“The hurricane watch for the island of Hawai`i has been cancelled.” That was the welcome announcement from Mayor Harry Kim that many Big Island residents woke up to this morning. Kim took to the airwaves to announce that the Central Pacific Hurricane Center had downgraded Hurricane Jimena to a tropical storm as of 5am, with Jimena located 170 miles south of Hilo moving west at 17 miles per hour with maximum sustained winds of 70 miles per hour. Tropical Storm Jimena is expected to continue moving west with little change in strength and pass 50 to 75 miles south of the island sometime today. Although Jimena is moving away from the island, Kim says the storm's impact will linger for awhile.
“Heavy rains are expected to continue over the day in the districts of Ka`u, Puna, Hilo, Hamakua and Windward Kohala,” Kim said. “The Kona and Leeward Kohala districts are not expected to be affected by surf or rain conditions at this time.”
The Kona and Leeward Kohala districts are the only areas not covered by an island wide flash flood watch. Police and public works officials report heavy rains primarily in Hilo and Puna with some localized flooding and debris. But currently, all highways are open. A high surf advisory is also posted for al east and southeast facing shores. Storm surges are expected in the Puna and Ka`u districts. Roads leading into Pohoiki and Isaac Hale Park have flooded and have been closed.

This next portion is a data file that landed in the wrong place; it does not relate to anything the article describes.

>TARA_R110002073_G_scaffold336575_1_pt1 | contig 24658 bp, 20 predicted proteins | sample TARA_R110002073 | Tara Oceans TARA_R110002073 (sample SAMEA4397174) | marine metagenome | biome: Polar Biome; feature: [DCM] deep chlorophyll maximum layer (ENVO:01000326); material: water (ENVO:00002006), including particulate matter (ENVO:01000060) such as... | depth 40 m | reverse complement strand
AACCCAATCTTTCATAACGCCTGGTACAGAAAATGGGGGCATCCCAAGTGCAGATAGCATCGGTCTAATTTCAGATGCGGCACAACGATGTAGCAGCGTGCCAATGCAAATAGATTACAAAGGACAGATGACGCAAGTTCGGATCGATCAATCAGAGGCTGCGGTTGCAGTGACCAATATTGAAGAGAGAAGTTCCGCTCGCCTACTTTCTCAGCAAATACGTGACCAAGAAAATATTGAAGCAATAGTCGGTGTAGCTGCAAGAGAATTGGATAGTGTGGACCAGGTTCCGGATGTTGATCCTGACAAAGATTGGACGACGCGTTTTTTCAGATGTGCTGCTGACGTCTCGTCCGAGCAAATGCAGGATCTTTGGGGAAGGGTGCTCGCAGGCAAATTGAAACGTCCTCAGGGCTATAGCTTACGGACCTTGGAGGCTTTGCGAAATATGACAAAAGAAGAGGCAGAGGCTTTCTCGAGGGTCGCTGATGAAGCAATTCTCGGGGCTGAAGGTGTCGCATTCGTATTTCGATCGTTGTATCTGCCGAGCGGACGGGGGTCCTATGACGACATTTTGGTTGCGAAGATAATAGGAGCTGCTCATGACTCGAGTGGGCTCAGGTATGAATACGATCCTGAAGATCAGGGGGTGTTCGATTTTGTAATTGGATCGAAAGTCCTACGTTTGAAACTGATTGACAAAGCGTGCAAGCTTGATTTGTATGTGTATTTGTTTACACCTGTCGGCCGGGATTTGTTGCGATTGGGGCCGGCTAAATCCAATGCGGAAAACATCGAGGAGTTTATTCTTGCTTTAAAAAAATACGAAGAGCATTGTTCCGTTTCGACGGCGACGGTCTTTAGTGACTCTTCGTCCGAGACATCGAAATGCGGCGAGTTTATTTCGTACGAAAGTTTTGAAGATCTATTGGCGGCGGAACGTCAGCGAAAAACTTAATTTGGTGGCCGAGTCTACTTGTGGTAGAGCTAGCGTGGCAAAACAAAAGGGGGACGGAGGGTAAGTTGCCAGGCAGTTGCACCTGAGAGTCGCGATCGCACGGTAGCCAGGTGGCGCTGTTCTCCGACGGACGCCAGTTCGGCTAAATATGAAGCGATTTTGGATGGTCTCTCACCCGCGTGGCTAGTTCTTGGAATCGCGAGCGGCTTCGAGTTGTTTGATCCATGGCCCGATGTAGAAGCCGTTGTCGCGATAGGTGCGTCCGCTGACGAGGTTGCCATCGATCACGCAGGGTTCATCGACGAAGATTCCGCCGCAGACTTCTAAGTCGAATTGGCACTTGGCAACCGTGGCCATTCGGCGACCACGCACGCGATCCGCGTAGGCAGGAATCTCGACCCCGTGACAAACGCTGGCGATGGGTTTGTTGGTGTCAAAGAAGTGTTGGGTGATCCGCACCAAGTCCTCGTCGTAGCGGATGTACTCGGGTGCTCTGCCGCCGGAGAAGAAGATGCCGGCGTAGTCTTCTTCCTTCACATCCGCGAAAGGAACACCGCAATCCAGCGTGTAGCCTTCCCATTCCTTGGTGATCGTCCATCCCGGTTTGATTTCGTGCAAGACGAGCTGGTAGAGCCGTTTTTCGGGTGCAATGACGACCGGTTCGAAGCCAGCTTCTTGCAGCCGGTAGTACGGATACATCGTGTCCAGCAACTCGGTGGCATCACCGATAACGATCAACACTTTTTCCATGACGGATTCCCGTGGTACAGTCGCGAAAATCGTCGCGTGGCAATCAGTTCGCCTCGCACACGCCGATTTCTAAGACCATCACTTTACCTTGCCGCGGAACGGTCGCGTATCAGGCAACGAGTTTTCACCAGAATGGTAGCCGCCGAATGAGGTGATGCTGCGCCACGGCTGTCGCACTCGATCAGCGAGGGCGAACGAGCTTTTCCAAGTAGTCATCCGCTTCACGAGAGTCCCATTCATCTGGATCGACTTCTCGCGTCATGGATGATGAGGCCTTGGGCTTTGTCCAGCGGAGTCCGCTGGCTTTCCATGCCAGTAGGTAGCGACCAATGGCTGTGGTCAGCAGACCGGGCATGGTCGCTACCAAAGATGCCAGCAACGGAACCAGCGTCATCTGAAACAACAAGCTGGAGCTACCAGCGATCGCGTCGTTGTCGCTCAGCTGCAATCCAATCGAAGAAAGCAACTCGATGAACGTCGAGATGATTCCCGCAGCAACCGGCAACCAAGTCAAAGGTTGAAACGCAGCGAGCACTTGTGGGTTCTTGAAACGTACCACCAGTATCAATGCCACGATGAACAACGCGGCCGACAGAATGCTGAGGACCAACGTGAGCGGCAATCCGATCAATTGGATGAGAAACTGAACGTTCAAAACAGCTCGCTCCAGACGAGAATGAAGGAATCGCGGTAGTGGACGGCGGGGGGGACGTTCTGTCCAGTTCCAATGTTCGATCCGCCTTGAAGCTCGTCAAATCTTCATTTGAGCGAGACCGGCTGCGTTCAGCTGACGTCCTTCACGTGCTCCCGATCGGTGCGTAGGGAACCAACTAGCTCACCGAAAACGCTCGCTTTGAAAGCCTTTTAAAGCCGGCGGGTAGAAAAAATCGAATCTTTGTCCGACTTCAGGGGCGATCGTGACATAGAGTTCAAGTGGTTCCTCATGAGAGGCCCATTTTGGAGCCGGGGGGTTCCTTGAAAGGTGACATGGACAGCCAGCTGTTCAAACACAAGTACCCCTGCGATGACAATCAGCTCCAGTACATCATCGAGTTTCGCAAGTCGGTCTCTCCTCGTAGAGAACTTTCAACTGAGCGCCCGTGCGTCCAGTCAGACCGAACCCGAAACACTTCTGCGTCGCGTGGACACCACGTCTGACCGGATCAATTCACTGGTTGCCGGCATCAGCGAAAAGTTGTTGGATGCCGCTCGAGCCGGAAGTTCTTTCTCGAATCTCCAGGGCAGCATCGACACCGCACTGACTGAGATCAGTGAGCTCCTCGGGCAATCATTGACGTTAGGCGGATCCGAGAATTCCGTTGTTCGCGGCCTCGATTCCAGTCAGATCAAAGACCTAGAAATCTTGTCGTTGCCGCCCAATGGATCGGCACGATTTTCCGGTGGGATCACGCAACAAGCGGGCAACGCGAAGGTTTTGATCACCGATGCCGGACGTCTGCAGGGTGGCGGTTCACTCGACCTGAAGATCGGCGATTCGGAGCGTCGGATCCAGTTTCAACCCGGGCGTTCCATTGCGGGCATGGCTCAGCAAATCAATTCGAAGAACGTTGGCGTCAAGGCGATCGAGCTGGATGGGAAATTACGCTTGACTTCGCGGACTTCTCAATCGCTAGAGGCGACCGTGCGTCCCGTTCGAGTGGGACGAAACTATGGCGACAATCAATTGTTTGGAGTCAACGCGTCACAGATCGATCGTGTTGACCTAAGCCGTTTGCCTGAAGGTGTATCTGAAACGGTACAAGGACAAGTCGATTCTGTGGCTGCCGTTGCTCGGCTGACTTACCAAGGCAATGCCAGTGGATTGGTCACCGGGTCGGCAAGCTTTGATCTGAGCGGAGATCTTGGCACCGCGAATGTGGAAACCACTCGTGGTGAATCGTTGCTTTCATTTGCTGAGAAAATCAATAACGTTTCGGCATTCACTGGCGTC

The impact of Tropical Storm Jimena has given visitors a view of Hawai`i that their travel agents hadn’t told them about. Claudia Rohr owns a local bed and breakfast:
“We were getting 15 foot waves and often times that means surges from the ocean which cover the roads,” Rohr said. “We have a lot of coconut trees at our house, so we’re expecting flying coconut fronds.”
Rohr, like many others, was breathing a sigh of relief this morning, thankful the weakened storm was passing to the south of the island. Despite the near miss, Big Islanders took the potential threat seriously. An assistant manager at the Hilo Wal-mart store said there was a run on a lot of the items that are typically in demand during an emergency:
“We are pretty wiped out on a lot of consumable items like toilet paper, water, propane gas, flashlights, batteries.”
Meanwhile, the Big Island chapter of the American Red Cross activated its hurricane watch team Sunday as volunteers stayed up all night preparing to open evacuation shelters and provide emergency services, which ultimately weren’t needed. Officials closed down operations at mid-morning after aerial observations revealed no obvious structural or flash flood damage.
Click here to see a larger satellite image of Tropical Storm Jimena.
(Copyright 2003 67AM KPUA / New West Broadcasting Corp. All Rights Reserved)